M. Gordon, Good’s theory of cascade processes applied to the statistics of polymer distributions, Proceedings of the Royal Society London A, 268 (1333), 240–256, 1962CrossRefGoogle Scholar
  47. 47.
    J. Bastide and L. Leibler, Large-scale heterogeneities in randomly cross-linked networks, Macromolecules, 21 (8), 2647–2649, 1988CrossRefGoogle Scholar
  48. 48.
    H. Boots and N. Dotson, The simulation of free-radical crosslinking polymerization: the effect of diffusion, Polymer Communication, 29, 346, 1988Google Scholar
  49. 49.
    H.M.J. Boots and R.B. Pandey, Qualitative percolation study of free-radical cross-linking polymerization, Polymer Bulletin, 11 (5), 415–420, 1984CrossRefGoogle Scholar
  50. 50.
    R. Bansil, H.J. Herrmann and D. Stauffer, Computer simulation of kinetics of gelation by addition polymerization in a solvent, Macromolecules, 17 (5), 998–1004, 1984CrossRefGoogle Scholar
  51. 51.
    J.M. Morancho, A. Cadenato, X. Ramis, X. Fernández-Francos and J.M. Salla, Thermal curing and photocuring of an epoxy resin modified with a hyperbranched polymer, Thermochimica Acta, 510, 1–8, 2010CrossRefGoogle Scholar
  52. 52.
    P. Cañamero-Martínez, M. Fernández-García and J.L. Fuente, Rheological cure characterization of a polyfunctional epoxy acrylic resin, Reactive and Functional Polymers 70, 761–766, 2010CrossRefGoogle Scholar
  53. 53.
    C.E. Corcione, A. Previderio and M. Frigione, Kinetics characterization of a novel photopolymerizable siloxane-modified acrylic resin, Thermochimica Acta, 509, 56–61, 2010CrossRefGoogle Scholar
  54. 54.
    B. Jankovíc, The kinetic analysis of isothermal curing reaction of an unsaturated polyester resin: estimation of the density distribution function of the apparent activation energy, Chemical Engineering Journal, 162, 331–340, 2010CrossRefGoogle Scholar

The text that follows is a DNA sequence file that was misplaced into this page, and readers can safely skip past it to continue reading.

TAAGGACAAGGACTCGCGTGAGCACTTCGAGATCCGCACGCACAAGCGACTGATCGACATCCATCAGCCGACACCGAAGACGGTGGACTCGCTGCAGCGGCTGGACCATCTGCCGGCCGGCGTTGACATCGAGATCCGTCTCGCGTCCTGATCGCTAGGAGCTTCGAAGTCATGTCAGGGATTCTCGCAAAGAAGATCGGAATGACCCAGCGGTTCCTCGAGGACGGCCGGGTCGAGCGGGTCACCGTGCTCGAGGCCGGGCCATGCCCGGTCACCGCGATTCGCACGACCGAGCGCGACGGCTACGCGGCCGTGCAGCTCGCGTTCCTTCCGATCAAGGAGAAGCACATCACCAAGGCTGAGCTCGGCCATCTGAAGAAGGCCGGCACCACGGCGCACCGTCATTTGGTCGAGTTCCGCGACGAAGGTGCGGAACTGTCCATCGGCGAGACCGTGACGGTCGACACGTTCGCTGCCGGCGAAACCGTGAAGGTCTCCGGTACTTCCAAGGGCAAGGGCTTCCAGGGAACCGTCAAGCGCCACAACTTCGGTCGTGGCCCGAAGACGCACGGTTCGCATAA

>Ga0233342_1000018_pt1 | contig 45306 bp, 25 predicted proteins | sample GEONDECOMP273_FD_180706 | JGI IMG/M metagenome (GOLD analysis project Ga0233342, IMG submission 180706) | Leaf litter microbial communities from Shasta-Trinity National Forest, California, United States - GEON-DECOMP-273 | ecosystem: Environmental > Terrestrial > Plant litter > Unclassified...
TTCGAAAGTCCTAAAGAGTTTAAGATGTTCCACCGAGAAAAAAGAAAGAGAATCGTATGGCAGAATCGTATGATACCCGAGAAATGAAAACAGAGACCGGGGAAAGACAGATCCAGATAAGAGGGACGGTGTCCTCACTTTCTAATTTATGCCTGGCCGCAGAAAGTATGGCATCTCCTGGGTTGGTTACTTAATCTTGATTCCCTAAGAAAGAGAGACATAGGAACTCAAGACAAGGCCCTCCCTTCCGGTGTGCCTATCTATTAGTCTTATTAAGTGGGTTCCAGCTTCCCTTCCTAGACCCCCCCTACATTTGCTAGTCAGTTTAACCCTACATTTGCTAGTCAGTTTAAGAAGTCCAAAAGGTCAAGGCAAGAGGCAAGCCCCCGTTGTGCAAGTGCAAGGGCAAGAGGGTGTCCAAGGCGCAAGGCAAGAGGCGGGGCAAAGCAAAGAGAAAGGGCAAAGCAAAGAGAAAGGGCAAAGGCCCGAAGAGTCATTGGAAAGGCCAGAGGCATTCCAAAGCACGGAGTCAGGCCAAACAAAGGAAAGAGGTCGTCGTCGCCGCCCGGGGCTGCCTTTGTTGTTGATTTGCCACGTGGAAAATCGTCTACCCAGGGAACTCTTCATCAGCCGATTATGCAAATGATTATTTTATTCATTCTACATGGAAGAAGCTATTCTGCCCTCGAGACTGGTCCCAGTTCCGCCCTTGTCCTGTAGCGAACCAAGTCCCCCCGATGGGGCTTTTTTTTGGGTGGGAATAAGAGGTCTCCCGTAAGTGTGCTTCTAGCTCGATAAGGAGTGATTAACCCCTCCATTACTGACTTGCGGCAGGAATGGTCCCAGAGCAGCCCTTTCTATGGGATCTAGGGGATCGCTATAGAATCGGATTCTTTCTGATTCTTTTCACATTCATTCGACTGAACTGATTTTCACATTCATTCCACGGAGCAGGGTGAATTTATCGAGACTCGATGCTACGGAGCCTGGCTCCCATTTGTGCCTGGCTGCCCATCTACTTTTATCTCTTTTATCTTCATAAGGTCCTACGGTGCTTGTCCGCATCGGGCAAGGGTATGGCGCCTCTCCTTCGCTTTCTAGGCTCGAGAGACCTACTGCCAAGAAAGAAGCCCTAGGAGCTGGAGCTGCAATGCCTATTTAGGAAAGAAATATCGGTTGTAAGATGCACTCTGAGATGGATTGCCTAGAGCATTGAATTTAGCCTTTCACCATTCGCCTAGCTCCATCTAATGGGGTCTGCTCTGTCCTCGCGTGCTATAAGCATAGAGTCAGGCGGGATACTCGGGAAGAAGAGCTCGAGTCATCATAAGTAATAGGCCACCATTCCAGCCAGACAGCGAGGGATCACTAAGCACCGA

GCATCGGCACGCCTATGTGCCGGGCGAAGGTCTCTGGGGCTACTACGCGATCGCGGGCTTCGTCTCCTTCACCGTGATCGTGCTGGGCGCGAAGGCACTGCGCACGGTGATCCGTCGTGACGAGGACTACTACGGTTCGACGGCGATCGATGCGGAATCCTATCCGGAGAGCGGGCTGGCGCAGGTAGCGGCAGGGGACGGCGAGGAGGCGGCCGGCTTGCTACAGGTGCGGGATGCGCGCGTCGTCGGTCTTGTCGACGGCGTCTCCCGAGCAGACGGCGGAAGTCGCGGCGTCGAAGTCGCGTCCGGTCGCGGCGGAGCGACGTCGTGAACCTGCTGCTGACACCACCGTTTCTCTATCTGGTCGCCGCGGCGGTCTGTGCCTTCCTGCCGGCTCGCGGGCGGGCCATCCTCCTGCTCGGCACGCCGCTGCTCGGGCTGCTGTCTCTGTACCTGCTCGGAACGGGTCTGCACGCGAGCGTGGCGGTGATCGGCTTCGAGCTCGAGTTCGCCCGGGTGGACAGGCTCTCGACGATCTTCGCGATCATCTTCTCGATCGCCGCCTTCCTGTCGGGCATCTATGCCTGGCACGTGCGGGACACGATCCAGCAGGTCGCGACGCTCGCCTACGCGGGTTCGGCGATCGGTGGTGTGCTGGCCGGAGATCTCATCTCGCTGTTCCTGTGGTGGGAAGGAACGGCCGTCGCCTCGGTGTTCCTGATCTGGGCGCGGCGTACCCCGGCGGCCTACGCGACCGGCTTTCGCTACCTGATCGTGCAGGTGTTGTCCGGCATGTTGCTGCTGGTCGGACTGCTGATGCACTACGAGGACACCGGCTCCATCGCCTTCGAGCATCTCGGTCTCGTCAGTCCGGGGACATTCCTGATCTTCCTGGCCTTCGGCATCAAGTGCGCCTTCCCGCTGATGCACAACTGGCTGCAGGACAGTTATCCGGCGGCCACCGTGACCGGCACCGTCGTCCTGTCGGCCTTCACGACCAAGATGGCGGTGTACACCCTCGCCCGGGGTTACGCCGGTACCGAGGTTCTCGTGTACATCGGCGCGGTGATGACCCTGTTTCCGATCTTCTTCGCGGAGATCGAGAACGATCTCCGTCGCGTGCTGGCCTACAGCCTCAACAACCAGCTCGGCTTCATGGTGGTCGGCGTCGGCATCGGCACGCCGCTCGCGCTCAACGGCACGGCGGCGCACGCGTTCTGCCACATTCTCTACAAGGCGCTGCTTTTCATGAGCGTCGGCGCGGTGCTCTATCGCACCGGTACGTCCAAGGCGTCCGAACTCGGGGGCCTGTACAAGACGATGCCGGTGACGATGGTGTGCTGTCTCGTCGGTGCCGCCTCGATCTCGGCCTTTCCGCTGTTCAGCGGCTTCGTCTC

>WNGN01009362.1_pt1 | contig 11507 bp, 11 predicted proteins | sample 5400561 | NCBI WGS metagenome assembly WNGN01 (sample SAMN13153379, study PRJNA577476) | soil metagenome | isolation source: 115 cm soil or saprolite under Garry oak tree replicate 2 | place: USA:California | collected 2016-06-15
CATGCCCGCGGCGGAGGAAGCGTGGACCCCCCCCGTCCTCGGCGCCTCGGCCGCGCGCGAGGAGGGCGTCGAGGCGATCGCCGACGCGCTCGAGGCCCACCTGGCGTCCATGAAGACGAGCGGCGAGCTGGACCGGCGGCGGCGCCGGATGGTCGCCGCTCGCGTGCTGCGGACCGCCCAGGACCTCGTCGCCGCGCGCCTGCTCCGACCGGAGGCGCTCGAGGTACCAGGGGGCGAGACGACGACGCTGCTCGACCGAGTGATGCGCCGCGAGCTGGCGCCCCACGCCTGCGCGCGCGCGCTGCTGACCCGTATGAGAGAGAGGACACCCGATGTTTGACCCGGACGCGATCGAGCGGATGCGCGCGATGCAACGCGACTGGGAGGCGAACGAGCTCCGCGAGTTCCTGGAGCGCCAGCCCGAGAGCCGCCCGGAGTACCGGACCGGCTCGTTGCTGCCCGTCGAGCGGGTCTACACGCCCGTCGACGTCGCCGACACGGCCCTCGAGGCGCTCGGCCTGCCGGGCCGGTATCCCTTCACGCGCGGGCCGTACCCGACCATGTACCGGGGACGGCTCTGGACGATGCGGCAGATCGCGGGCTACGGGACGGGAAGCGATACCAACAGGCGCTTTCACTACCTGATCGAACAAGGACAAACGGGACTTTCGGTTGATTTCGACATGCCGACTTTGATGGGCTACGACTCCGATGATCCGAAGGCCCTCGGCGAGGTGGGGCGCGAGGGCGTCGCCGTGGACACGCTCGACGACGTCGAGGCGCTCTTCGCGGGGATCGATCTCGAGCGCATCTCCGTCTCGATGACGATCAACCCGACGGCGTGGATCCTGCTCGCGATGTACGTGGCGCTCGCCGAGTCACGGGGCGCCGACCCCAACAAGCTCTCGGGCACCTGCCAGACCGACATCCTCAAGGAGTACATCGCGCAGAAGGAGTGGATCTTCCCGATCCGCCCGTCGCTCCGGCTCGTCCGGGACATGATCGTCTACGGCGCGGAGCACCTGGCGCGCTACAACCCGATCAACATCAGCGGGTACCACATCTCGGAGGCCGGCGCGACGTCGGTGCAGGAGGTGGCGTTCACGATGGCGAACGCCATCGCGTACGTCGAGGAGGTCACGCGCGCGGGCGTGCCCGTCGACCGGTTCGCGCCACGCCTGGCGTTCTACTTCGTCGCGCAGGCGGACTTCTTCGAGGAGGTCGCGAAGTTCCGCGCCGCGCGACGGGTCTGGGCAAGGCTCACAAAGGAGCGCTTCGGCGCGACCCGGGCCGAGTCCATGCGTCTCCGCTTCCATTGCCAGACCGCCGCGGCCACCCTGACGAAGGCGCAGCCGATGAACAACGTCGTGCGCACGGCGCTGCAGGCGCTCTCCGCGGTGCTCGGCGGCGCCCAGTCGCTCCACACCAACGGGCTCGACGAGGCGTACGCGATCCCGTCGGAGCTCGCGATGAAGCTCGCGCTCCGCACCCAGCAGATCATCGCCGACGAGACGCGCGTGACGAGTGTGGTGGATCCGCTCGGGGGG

55. 55.
    L. Zhao and X. Hu, Autocatalytic curing kinetics of thermosetting polymers: a new model based on temperature dependent reaction orders, Polymer, 51, 3814–3820, 2010CrossRefGoogle Scholar
  56. 56.
    P.J. Bartolo, Computer simulation of stereolithographic curing reactions: phenomenological versus mechanistic approaches, Annals of the CIRP, 55, 221–226, 2006CrossRefGoogle Scholar
  57. 57.
    P.J. Bártolo, Photo-curing modelling: direct irradiation, International Journal of Advanced Manufacturing Technologies, 32, 480–491, 2007CrossRefGoogle Scholar
  58. 58.
    J.M. Matias, P.J. Bártolo and A.V. Pontes, Modelling and simulation of photofabrication processes using unsaturated polyester resins, Journal of Applied Polymer Science, 114, 3673–3685, 2009CrossRefGoogle Scholar
  59. 59.
    C. Popescu and E. Segal, Critical considerations on the methods for evaluating kinetic parameters from nonisothermal experiments, International Journal of Chemical Kinetics, 30 (5), 313–327, 1998CrossRefGoogle Scholar
  60. 60.
    A. Yousefi, P.G. Lafleur and R. Gauvin, Kinetic studies of thermoset cure reactions: a review, Polymer Composites, 18 (2), 157–168, 1997CrossRefGoogle Scholar
  61. 61.
    M.R. Kamal and M.E. Ryan, in Fundamentals of computer modeling for polymer processing. Edited by C.L. Tucker, Hanser, Munich, 1989Google Scholar
  62. 62.